With as becoming more widely accepted as a standard approach for patients with lr-pca, its use has increased. The results of the present study reflect the associated decline in at during 2011–2014, similar to findings in another contemporary Canadian study by Tran et al.19. Comparable results have also been observed in studies from other countries. Loeb et al.22 showed that, in 125,083 patients with lr-pca, use of as was increased in the men less than 65 years of age (4% in 2005 vs. 39% in 2015) and in those 65 years of age and older (3% in 2005 vs. 41% in 2015). Cooperberg and Carroll24 showed an approximate 34% increase in the use of as for patients with lr-pca during the 2010–2013 period compared with the 1990–2009 period. Similar temporal trends during 2008–2012 were reported in an Australian study by Weerakoon et al.25. A U.S. Surveillance, Epidemiology, and End Results program study by Filson et al.26 also demonstrated an increase in as over time to 15.3% in 2007 from 9.7% in 2004, in agreement with our study.

Several guidelines have refined patient selection and management approach for as14,16,27,28. Although the key eligibility criterion remains low-risk categorization, the Cancer Care Ontario guideline (endorsed by the American Society of Clinical Oncology) states that select patients with low-volume Gleason score 3+4 and low-volume Gleason pattern 4 pca, or men older than 75 years of age (or both) can be offered as14. In contrast, the European Association of Urology guideline does not recommend as in Gleason score 3+4 pca16. The guidelines all concur that extra caution should be practiced in the presence of high-volume disease, patient preference, African American ethnicity, high psa density, strong family history of aggressive pca, very extensive grade group 1 disease, or highly suspicious magnetic resonance imaging with a targeted biopsy showing no or only grade group 1 cancer, among other factors. Moreover, patients should also be made aware of the lack of prospective data concerning the outcome of as beyond 15–20 years after diagnosis, which is pivotal in younger patients. That uncertainty with respect to the long-term outcomes of as is reflected in our results, with younger patients being more likely to undergo at.

We identified a number of factors associated with at. Comorbidity burden was one such factor, which has also been reported in other studies23. Younger age and higher psa at diagnosis were also identified as factors that correlate with at, which is in agreement with several other studies22,23,29,30. We found that consultation with a radiation oncologist increased the odds of at, which might be attributed to referral bias, whereby mainly patients with an inclination toward radiotherapy are subsequently referred to a radiation oncologist by their urologist. That hypothesis accords with the observation by Hoffman et al.31, who conducted a U.S. Surveillance, Epidemiology, and End Results program–based study of 12,068 men with lr-pca, that more than two thirds of men who underwent observation saw only a urologist and did not have a consultation with a radiation oncologist, emphasizing the important role of urologists in the decision-making for as. In that study, men were more likely to undergo observation when seen only by a urologist than when seen by a radiation oncologist and a urologist (43.8% vs. 8.6%, p < 0.001). An alternative hypothesis for the latter finding is that radiation oncologists might not be recommending as; however, our data do not permit further investigation in this area.

The strengths of our study include its population-based design and use of physician billing data to confirm treatment; however, the findings also have to be considered in the context of the its limitations. The study was retrospective in nature, and factors that might have had an effect on the decision for at might not have been captured. However, administrative datasets, including the acr and physician claims, were linked in an attempt to ensure complete and accurate data collection. Other factors such as patient or clinician preference, baseline psychological distress, anxiety, and health-related quality of life that might affect treatment choice were not captured in the study. The zone-wise stratification should be interpreted in light of the available treatment resources in the relevant zone. Not all treatment modalities were available in all zones, and patients would have been referred to other zones for treatment. Patients travelling out of province for treatment would not be captured in our data.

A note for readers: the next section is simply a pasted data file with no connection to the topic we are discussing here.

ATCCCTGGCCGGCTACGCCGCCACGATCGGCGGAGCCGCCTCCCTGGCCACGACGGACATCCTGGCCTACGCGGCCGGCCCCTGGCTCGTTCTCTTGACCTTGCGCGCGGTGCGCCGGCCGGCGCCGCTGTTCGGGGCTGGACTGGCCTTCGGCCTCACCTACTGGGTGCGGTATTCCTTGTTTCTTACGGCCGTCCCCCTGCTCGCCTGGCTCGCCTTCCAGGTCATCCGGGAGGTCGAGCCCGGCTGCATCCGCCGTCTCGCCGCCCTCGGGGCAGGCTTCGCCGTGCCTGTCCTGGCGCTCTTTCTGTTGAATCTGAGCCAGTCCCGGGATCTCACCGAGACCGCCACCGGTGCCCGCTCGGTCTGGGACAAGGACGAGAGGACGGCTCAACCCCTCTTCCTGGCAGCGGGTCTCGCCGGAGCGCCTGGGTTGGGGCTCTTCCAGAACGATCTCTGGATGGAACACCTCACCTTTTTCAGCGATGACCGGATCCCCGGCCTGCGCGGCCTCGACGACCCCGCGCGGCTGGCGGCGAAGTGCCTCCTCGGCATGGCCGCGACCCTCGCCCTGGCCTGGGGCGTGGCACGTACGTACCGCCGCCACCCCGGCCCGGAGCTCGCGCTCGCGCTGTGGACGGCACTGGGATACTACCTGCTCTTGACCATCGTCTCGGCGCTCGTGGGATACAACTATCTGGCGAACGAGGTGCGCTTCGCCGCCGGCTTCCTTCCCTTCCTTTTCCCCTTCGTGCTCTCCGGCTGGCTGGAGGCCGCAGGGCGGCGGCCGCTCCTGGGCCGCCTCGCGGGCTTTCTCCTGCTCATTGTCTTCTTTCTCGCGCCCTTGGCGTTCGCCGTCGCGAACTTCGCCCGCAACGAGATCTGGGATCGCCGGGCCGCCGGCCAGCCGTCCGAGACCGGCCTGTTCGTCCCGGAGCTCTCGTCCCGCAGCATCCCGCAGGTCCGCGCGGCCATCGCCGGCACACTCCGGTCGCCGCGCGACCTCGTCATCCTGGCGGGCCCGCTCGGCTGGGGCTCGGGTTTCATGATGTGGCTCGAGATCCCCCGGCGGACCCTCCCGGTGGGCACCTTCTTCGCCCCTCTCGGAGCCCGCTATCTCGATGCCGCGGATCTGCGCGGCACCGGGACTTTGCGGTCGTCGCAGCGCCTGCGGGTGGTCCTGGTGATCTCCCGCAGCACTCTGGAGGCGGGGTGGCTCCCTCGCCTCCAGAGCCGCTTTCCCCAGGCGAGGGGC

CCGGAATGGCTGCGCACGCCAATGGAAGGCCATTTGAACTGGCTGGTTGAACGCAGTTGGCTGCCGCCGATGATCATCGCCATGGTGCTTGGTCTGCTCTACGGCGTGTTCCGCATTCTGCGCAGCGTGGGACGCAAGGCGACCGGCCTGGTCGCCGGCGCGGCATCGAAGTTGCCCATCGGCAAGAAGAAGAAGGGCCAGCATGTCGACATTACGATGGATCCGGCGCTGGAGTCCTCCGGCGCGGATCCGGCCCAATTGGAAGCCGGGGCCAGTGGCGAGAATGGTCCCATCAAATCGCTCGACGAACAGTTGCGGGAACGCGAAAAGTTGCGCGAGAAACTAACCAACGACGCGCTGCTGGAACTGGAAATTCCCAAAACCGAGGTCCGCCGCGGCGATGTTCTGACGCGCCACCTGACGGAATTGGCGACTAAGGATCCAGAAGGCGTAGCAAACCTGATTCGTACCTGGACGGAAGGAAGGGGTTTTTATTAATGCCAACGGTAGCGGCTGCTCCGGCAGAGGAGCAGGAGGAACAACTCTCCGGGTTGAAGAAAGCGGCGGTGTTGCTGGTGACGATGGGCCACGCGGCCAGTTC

CONCLUSIONS

Our contemporary population-based study shows that approximately one third of patients with lr-pca undergo at within 12 months of diagnosis. Significant differences in the use of at were evident between health services zones. The propensity to undergo at was higher for patients of younger age and for those with fewer comorbidities, higher serum psa at diagnosis, clinical T2 tumours, and radiation oncologist consultation. Further study is needed to identify strategies to optimize as in patients with lr-pca.

ACKNOWLEDGMENTS

Funding for this work was provided by a Cancer Strategic Clinical Network–CancerControl Alberta Seed Grant.

The funding organization was not involved in the collection, analysis, or interpretation of data; the writing of this report; or the final approval to publish the manuscript. Our study is based in part on data provided by Alberta Health. The interpretation and conclusions contained herein are those of the researchers and do not necessarily represent the views of the Government of Alberta. Neither the Government of Alberta nor Alberta Health express any opinion in relation to this study.

CONFLICT OF INTEREST DISCLOSURES

We have read and understood Current Oncology’s policy on disclosing conflicts of interest, and we declare that we have none.

AUTHOR AFFILIATIONS

*Tom Baker Cancer Centre, Calgary, AB,
Department of Oncology, University of Calgary, Calgary, AB,
Southern Alberta Institute of Urology, Calgary, AB,
§Department of Surgical Oncology, University of Calgary, Calgary, AB,
||Cross Cancer Institute, Edmonton, AB,
#Department of Oncology, University of Alberta, Edmonton, AB,
**Division of Urology, Department of Surgery, University of Alberta, Edmonton, AB,
††Department of Community Health Sciences, University of Calgary, Calgary, AB.

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Correspondence to: Harvey C. Quon, Tom Baker Cancer Centre, 1331–29th Street NW, Calgary, Alberta T2N 4N2. E-mail: harvey.quon@albertahealthservices.ca

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Current Oncology, VOLUME 26, NUMBER 4, August 2019








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ISSN: 1198-0052 (Print) ISSN: 1718-7729 (Online)